That’s AI. That’s AI. It’s all brute force, we’re going to rule it out because we’ve looked at it rather than the more human approach which is to have an algorithm that begins by not looking at everything. Users everywhere are forced to pick up that slack. The idea that simplification is a decent goal for something that is going to become a tool is a very suspect one. That’s what I think you’re on to.

Can you imagine if you went to some master craftsman and said, “What we’re going to do is make you perform your work the exact same way over and over and over again.”? Precisely if you are a musician, precisely what you do is you learn to play your scales so that you can improvise. Then usability design with simple interfaces for users is you learn you’re scales so you can do your scales.

China:             Yeah and so here’s what I wonder about that. I think that’s a great analogy. This is what the likes of SHRM and World At Work and HRCI, this is what all these people deal with which is is HR really a profession or can somebody just walk in off the street and start doing it? I wonder if the application of all of these technologies that streamline processes and aggregate data and push out the bad and keep in the good and that kind of thing, if it’s going to support at the end of I don’t know, whatever the time is, of really kind of, now you’re going to get hate mail, but really of blowing up HR.

Like HBR says every 10 years. What it will leave behind is functions that could report anywhere, but most likely will report to IT because they are entirely technology bounded and only focused on the efficient process of new and repetitive data. Then all the stuff that’s turning out to be marketing, so that would be talent acquisition, employer branding, internal communication.

Then there will be this just tiny handful of people who are left doing what we think of and what HR thinks they want to be doing and never have enough time unless they work for the Fortune 300. That is the workforce planning, doing the people strategy, making the decisions around how the overall strategic spend in HR will be apportioned in the yearly budget. It occurs to me that that’s the end game.

John:               There’s certainly some pressure to do that, but what I’ve started to see is that the question of how you actually manage the human assets in an organization, and I use the word asset because that’s what we’re really talking about, you have to have all of this data and it has to be accurate. It isn’t any different than the supply chain.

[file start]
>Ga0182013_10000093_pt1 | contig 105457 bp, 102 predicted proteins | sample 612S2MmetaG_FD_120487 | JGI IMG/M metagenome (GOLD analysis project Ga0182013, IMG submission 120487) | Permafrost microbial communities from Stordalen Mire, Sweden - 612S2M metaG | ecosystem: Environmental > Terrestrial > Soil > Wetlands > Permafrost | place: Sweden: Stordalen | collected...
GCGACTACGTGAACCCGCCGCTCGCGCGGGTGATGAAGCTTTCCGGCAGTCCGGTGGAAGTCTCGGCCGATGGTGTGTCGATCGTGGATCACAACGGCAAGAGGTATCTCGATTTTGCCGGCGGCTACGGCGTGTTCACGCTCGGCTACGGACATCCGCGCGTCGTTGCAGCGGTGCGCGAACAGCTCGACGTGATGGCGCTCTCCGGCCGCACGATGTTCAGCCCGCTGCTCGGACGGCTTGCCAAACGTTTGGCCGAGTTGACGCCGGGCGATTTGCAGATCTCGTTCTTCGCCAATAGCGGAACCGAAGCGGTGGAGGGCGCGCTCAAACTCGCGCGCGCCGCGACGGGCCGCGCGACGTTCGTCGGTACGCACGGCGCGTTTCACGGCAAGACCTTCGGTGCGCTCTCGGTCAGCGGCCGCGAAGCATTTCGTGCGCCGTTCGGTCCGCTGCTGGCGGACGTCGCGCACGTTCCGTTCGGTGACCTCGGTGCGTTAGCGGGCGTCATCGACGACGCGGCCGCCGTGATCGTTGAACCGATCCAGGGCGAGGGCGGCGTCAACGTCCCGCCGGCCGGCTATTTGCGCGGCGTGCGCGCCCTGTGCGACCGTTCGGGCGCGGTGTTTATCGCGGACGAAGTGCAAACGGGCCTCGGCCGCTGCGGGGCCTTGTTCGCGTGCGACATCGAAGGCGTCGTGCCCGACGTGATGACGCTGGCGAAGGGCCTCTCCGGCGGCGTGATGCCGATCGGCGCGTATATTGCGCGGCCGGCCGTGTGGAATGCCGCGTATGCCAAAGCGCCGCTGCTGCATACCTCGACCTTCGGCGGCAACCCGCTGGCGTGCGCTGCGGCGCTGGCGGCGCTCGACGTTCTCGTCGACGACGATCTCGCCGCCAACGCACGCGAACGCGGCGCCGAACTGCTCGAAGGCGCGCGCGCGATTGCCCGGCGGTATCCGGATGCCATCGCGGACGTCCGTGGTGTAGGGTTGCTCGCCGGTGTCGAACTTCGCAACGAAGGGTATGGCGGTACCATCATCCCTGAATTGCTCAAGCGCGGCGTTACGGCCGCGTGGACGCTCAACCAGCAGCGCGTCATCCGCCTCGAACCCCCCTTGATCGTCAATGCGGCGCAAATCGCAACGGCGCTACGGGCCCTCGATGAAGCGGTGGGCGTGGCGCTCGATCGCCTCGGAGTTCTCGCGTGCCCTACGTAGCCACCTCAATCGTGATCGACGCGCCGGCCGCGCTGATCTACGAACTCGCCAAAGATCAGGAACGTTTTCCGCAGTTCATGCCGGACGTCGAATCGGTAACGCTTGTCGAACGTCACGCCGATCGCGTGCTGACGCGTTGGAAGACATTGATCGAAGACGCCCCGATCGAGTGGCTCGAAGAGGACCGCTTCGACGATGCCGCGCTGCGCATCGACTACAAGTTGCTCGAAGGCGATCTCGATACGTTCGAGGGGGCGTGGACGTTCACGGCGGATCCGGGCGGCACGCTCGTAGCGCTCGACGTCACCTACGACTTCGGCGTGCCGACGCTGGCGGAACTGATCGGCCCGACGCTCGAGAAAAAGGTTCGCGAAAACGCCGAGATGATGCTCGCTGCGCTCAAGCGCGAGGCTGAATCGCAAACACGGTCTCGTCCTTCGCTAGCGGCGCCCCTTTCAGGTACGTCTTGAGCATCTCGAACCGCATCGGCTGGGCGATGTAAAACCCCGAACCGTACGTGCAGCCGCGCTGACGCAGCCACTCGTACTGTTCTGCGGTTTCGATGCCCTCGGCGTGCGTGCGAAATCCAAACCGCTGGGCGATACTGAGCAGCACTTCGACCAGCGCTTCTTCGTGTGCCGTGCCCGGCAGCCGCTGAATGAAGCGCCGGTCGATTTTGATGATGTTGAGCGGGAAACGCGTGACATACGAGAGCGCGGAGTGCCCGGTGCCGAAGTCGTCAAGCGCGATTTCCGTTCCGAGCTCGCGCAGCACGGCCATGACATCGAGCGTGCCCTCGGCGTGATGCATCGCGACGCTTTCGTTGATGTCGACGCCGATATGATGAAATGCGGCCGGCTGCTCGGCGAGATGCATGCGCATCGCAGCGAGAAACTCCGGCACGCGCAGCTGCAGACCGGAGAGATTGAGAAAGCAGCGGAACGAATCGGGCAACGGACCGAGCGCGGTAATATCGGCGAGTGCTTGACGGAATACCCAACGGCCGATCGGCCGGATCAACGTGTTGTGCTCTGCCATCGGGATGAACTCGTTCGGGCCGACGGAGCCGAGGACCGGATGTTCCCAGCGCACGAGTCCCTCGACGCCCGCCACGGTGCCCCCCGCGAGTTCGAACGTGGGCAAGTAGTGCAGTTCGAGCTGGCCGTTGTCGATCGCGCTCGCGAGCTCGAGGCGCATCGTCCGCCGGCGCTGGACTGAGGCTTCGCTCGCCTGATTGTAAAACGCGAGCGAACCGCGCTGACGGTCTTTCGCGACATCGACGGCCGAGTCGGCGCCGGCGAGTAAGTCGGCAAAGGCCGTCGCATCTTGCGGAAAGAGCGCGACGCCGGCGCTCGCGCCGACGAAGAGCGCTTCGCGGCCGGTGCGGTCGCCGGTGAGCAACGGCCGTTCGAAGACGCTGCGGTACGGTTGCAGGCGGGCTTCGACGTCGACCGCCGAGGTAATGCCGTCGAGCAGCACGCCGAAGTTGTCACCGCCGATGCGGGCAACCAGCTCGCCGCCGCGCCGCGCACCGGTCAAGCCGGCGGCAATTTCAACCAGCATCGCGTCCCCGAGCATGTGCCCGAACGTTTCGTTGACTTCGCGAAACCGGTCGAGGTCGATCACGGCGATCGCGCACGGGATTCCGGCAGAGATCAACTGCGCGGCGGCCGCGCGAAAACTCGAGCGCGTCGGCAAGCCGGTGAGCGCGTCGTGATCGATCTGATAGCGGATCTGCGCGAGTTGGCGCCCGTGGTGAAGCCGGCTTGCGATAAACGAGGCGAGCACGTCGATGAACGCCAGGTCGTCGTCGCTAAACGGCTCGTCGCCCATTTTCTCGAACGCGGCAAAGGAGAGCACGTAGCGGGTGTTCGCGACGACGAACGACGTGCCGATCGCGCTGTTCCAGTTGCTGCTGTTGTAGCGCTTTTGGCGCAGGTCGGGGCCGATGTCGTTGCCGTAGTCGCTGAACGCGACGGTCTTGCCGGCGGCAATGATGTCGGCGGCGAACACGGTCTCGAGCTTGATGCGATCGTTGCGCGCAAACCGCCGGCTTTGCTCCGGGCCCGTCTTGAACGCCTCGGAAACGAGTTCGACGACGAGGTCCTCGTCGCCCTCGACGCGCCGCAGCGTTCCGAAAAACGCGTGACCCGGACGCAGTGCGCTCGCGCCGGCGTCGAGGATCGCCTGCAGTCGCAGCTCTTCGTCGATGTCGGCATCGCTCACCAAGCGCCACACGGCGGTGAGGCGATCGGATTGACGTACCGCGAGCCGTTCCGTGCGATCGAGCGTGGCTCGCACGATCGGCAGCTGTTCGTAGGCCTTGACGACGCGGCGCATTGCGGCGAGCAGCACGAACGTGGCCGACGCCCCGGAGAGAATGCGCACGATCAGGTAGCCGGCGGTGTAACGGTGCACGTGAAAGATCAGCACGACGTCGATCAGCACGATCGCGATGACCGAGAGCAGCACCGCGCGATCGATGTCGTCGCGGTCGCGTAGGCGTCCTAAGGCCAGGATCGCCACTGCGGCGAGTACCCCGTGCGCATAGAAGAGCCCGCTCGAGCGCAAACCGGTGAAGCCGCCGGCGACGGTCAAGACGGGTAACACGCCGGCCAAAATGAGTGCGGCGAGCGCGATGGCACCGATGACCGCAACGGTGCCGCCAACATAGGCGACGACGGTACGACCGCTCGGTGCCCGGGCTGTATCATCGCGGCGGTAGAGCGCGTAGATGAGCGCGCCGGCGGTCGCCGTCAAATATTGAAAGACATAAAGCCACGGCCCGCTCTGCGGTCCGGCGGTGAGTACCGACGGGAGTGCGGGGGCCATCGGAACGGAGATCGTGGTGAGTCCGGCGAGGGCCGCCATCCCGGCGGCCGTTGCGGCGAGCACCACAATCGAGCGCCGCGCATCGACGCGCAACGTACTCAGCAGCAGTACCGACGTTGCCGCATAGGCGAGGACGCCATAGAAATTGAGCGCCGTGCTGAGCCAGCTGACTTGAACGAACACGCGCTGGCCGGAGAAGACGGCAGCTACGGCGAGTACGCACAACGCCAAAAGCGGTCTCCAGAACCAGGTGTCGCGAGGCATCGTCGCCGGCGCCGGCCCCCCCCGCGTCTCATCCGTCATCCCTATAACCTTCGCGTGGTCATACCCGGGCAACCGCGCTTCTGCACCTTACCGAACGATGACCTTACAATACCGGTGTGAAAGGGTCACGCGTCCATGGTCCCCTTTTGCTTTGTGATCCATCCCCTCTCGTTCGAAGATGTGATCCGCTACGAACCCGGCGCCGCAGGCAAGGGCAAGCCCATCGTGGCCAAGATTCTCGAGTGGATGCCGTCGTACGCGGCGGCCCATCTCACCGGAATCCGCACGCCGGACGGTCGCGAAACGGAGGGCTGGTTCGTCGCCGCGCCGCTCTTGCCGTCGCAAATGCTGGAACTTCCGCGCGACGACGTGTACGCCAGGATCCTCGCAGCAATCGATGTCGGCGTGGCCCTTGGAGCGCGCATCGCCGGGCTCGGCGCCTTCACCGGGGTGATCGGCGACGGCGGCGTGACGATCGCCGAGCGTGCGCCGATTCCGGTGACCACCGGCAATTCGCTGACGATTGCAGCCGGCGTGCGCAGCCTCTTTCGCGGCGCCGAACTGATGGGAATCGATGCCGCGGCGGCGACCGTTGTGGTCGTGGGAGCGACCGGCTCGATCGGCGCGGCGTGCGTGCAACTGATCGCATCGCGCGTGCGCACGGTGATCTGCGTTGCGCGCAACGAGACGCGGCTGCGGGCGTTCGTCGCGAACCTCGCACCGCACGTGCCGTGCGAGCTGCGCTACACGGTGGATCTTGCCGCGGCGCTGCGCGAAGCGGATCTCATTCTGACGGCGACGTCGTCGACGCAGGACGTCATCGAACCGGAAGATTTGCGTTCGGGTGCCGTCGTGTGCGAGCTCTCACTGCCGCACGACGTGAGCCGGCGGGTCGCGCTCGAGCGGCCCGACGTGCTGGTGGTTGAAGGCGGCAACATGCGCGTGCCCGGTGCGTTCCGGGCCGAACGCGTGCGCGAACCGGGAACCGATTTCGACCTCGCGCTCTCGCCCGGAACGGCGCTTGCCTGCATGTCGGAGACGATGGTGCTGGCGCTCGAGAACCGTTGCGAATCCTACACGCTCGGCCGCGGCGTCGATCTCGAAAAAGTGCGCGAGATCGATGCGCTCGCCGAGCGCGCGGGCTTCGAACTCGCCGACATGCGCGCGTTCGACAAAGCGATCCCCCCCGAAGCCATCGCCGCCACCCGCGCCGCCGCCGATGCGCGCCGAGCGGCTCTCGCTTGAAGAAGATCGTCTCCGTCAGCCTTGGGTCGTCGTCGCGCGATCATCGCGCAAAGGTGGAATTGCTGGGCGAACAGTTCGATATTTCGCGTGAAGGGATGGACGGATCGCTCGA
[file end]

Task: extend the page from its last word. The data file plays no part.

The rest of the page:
You certainly wouldn’t give the supply chain problem to IT because while they get data, they don’t get how to negotiate a contract, right? While you would consider giving some of the marketing-like responsibilities to marketing, you sure wouldn’t put those jokers in charge of compensation and the negotiation required to have some somebody come work for you, would you?

There’s all of these extremely powerful and sensitive inflection points in HR surrounded by drudgery. Nobody wants, there’s nobody volunteering to do the drudgery.

China:             Right, right. No, no it’s true. Your use of the term human assets really triggers for me where I’m sort of doing a lot of my speaking and where I’m working with organizations right now. That’s sort of the intersection of culture and business performance and this, some will blame it on millennials, I don’t know, but this sort of movement and awareness that perhaps workplaces could actually treat employees like full human beings with lives and families and communities and full lives.

This sort of notions of humanity in the workplace is really interesting. You’ll notice I didn’t use the term engagement because I’m not a big fan of that term. I think engagement is an outcome of a whole bunch of other things. One of which is culture, but I’m thinking and reading and talking to people about so, why aren’t we treating people like people instead of sort of bags of skills that we can turn on and off when their shift starts and shifts end?

I think the strength of The Great Place To Work work over 25 years, the emergence of organization like Tracey Sentin’s World Blue that’s working on sort of creating freedom-centered workplace cultures. Heck, even Tony Shay’s grand, and everybody’s rolling their eyes now, but even Tony Shay’s sort of lab experiment about holacracy, I think all of these are sort of symptomatic of a shift of, maybe it’s a re-shift of the relationship between employers and employees and between employees and life, employees and work as a subset of life.

John:               The interesting thing, I went to a little conference in Portland that was part of the Open Source Conference, [inaudible 21:39]. The conference was called Cultivate. The basic theory is that every company is becoming a software company and when every company becomes a software company engineers start to take the leadership roles. When engineers start to take the leadership roles you have a leadership team that has no idea about people with culture.

China:             Interesting. Yeah.

John:               There’s a group of those people who are software leaders, but engineers by training who want to understand how to use culture to operate their business. There were 200 people in this thing inside of a swirl of 10,000, but there were 200 people. It was tracked. It’s a really worthwhile thing to understand because there will be changes to HR. Those changes come from the fundamental change in what business is and it’s happening outside of traditional business areas.

China:             Right, right.